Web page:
Call Search
     

New to Ham Radio?
My Profile

Community
Articles
Forums
News
Reviews
Friends Remembered
Strays
Survey Question

Operating
Contesting
DX Cluster Spots
Propagation

Resources
Calendar
Classifieds
Ham Exams
Ham Links
List Archives
News Articles
Product Reviews
QSL Managers

Site Info
eHam Help (FAQ)
Support the site
The eHam Team
Advertising Info
Vision Statement
About eHam.net

   Home   Help Search  
Pages: [1] 2 Next   Go Down
  Print  
Author Topic: Another "Novice" here... Questions:  (Read 5210 times)
KJ4VPJ
Member

Posts: 7




Ignore
« on: March 26, 2011, 05:03:36 PM »

Okay, I'm getting closer to being ready to try this CW stuff. I'm working on being able to receive, and I'll soon build the courage to transmit.

I built a simple oscillator to test my "fist" and I'm sure I'll sound like a beginner, but I'm okay with that.

Here are the questions:

1) I've got an Icom IC720A. It has a "Key" jack on the back, but I don't know what size jack it is. I assume a "mono" style plug is necessary, but what size? I can't find the answer in the manual.

2) I'm using a simple momentary pushbutton switch for my key on my homemade oscillator. Why not use that instead of a $50 key? Is the answer "feel" or "sound" or "because real keys look nice on your bench"?

3) When I press the "Transmit" button on my rig while I'm in CW mode, am I transmitting a carrier? My thoughts are that I'm transmitting nothing until the key is closed, but I'm not clear. Am I correct in believing I'm not transmitting USB or LSB when using CW, I'm simply turning the carrier on and off with the key?

Thanks for the replies,
-KJ4VPJ
Logged
KJ4VPJ
Member

Posts: 7




Ignore
« Reply #1 on: March 26, 2011, 07:26:23 PM »

Okay, I'm feeling a bit smarter now, and a bit silly for asking some of my questions.

1) When I first looked at the back of my rig, I thought I had a 3.5mm plug in my hand. When I attempted to compare it to the "key" jack, my plug was way too small. As it turns out, I had a 2.5mm plug in my hand. And what do you know... A 3.5mm plug fits into a 3.5mm jack. Problem 1 solved.

2) I used the sidetone built into my rig and I sounded good. I practiced my callsign and the word "test". After a few dry runs, I hit the transmit button and gave it a go. Sure enough, my $0 pushbutton sent my carrier fine. Although it sounded a little "warbly" in the sidetone. I'm not sure if that is normal.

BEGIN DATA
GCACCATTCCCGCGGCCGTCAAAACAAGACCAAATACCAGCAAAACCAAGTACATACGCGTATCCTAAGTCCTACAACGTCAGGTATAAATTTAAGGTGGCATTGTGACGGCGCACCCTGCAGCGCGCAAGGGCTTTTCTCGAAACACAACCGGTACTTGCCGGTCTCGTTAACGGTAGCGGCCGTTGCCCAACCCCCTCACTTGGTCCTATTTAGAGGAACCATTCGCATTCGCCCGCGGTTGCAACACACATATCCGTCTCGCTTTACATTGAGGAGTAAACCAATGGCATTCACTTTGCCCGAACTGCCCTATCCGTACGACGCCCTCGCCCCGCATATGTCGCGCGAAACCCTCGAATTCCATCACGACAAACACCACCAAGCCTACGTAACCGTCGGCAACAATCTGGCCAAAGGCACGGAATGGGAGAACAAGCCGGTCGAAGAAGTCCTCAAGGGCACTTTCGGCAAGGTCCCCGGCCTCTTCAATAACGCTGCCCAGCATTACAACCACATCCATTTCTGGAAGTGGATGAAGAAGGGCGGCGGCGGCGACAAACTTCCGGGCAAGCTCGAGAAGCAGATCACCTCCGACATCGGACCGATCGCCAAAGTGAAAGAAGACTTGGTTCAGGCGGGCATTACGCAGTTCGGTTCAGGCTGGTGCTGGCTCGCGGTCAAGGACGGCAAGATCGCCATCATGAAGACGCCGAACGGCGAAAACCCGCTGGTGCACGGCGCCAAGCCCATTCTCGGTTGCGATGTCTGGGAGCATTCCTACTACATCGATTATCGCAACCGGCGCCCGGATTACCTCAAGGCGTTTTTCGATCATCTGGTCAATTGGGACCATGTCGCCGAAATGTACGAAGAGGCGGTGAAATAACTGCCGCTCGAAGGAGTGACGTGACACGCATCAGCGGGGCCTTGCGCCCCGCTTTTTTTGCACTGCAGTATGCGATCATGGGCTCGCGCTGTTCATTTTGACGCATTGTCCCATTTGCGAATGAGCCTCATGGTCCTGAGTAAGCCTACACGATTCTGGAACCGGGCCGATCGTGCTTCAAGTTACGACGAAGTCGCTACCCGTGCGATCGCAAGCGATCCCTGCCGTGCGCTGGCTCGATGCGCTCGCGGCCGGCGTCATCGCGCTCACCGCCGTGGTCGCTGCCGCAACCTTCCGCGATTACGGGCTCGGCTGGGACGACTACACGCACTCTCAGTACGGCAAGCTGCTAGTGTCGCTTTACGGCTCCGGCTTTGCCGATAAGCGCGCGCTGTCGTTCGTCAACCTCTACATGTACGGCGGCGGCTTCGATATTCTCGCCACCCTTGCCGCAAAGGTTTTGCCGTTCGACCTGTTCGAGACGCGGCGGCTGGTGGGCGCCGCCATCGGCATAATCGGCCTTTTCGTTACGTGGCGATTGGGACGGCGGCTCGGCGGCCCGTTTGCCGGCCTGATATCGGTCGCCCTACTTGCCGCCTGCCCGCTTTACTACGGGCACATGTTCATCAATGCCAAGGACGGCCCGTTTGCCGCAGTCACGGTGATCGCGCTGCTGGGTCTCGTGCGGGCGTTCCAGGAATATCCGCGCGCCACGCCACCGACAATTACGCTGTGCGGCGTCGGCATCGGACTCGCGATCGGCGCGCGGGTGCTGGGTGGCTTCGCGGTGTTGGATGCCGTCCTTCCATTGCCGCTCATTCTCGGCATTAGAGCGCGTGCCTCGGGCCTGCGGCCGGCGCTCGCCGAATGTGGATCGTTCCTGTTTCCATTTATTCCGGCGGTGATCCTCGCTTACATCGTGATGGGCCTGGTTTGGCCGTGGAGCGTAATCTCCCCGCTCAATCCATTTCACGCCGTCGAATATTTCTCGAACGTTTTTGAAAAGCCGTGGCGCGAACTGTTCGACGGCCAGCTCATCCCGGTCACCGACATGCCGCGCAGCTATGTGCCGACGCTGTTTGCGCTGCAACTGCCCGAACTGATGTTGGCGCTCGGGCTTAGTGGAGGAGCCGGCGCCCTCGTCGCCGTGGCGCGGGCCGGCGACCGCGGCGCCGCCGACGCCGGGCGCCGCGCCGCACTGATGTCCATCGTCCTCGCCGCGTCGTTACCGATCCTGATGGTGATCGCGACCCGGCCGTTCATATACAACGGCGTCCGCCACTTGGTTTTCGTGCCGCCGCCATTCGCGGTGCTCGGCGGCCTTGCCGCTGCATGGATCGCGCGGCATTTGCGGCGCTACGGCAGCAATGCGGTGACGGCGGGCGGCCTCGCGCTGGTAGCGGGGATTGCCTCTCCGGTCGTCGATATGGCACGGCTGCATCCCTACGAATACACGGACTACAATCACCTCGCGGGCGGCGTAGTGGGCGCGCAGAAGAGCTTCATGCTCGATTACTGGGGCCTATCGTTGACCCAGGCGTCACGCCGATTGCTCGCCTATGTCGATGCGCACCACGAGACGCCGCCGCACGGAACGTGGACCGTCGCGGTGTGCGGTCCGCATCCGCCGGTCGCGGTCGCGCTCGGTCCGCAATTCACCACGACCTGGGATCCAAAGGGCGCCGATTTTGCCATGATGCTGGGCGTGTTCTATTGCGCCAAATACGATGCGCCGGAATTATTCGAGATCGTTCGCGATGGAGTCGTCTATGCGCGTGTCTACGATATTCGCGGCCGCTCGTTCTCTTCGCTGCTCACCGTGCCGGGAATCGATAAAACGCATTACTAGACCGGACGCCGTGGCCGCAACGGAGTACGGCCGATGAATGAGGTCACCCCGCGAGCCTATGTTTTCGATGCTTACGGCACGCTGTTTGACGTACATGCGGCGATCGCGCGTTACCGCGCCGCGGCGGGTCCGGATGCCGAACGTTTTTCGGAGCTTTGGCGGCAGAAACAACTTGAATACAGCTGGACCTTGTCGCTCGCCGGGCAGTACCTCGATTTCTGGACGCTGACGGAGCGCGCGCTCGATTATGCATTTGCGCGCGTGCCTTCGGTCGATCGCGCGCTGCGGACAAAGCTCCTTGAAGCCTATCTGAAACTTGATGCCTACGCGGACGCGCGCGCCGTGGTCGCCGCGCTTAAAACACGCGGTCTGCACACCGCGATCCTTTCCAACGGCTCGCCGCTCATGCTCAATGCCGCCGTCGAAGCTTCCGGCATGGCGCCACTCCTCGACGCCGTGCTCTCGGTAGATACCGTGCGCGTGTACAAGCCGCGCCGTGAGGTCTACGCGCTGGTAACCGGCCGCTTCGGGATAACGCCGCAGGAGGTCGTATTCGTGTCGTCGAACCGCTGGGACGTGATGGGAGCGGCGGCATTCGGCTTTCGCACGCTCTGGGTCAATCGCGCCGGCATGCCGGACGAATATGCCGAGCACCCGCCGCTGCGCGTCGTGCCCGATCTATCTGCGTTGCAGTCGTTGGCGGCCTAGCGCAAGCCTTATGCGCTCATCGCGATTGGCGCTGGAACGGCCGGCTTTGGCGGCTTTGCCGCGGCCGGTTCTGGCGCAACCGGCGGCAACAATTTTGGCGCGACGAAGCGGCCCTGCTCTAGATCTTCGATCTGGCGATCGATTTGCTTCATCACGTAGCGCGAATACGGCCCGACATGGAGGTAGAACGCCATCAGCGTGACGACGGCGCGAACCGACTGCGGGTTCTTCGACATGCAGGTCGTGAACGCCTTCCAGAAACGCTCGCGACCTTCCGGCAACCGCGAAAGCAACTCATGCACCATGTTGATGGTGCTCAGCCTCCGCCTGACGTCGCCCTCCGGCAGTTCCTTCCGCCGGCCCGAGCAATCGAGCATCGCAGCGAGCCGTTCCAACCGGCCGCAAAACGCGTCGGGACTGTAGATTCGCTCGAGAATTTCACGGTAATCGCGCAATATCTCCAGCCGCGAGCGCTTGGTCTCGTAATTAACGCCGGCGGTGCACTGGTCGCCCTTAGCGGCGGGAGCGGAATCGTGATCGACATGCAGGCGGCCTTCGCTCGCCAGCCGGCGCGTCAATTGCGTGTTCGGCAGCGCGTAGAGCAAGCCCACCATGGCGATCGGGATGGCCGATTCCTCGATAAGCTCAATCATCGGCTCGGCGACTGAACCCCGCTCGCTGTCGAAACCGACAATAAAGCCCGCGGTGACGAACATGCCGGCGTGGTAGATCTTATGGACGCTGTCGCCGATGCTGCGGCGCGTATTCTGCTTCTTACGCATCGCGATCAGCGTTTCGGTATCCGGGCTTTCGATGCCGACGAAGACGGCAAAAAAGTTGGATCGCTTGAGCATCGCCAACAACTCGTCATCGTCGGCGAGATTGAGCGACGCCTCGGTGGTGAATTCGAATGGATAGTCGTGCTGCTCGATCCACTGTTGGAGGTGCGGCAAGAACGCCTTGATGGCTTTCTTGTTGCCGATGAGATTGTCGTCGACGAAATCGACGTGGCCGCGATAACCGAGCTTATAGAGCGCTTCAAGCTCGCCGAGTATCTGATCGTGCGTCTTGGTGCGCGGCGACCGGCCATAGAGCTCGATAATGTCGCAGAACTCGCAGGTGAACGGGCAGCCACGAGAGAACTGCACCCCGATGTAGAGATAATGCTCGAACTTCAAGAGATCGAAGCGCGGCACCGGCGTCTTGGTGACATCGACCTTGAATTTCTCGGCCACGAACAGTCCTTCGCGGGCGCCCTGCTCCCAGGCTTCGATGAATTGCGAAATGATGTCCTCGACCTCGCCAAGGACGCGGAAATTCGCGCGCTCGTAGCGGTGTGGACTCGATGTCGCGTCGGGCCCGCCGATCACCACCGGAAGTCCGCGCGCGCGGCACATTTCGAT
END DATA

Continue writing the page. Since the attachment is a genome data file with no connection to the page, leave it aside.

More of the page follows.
3) Why I asked question 3 I don't know. But pushing the transmit button gave me the answer. No movement on my power supply's ammeter told me no carrier is sent. Press down my "key" and up jumps the ammeter.

Now... to learn the rest of the alphabet... then find a patient compadre that can put up with my QLF.
Logged
AE4RV
Member

Posts: 934


WWW

Ignore
« Reply #2 on: March 26, 2011, 08:03:45 PM »

You have taken your first step in to a larger world. We're here to help.
Logged
N6GND
Member

Posts: 332




Ignore
« Reply #3 on: March 26, 2011, 08:13:23 PM »

A real telegraph key, like a J38, will be a whole lot easier (and more fluid) for sending than a pushbutton switch. A big part of the skill of sending code that someone else can understand is getting the rhythm right.

Sending at a few words a minute may be feasible with a pushbutton, but it is not feasible at the ordinary modest speeds of 10 to 15 wpm. These are speeds you should be able to achieve in short order once you learn all the characters, using a real telegraph key.

Your goal is not just to be able to create code characters, but to be able to send the characters in a manner which can be instantly and comfortably read by others.

If you listen around on the CW bands, you will hear a number of people sending code which is largely incomprehensible however slow the speed. You will also hear people sending code characters at relatively high speeds that are well-spaced and very easy to read. When I hear someone who can't send code properly calling CQ, I am not inclined to reply because I know the QSO won't be much fun.

The bottom line is that you need to be able to hear the difference between characters that are well-formed and easy to read and those that are not. If you can hear the difference, then you can improve your sending skills.
Logged
AE5QB
Member

Posts: 265




Ignore
« Reply #4 on: March 26, 2011, 08:20:33 PM »

Congratulations, you are learning!  As a teacher I love it when students answer their own questions. We have become accustomed to instant answers like we have with everything else.  The learning comes from trying, making mistakes, and trying again.

I don't believe you will be satisfied with the push-button key for very long.  Yes it is about feel to a certain degree.  Do you need a $200, $300, $400, or even $500 key?  Absolutely not, those are beautiful works of art but are not a necessity.  But a push-button is not going to allow you to develop much of a fist and you probably will not build up your speed and smoothness as quickly as you will with some kind of "key."  Keys don't have to be real expensive, a really smooth classic key can be had for under a $100.  A very very usable good key can be had for under $50.   And a plastic and metal but adequate key can be had for about $10 plus shipping.

I recommend that you get something that resembles a real key as soon as you are able to do so.

Good luck!  I am not even close to be good at CW yet, but I am having a fun time with it.

Tom
AE5QB
Logged
AA4N
Member

Posts: 108




Ignore
« Reply #5 on: March 26, 2011, 08:36:13 PM »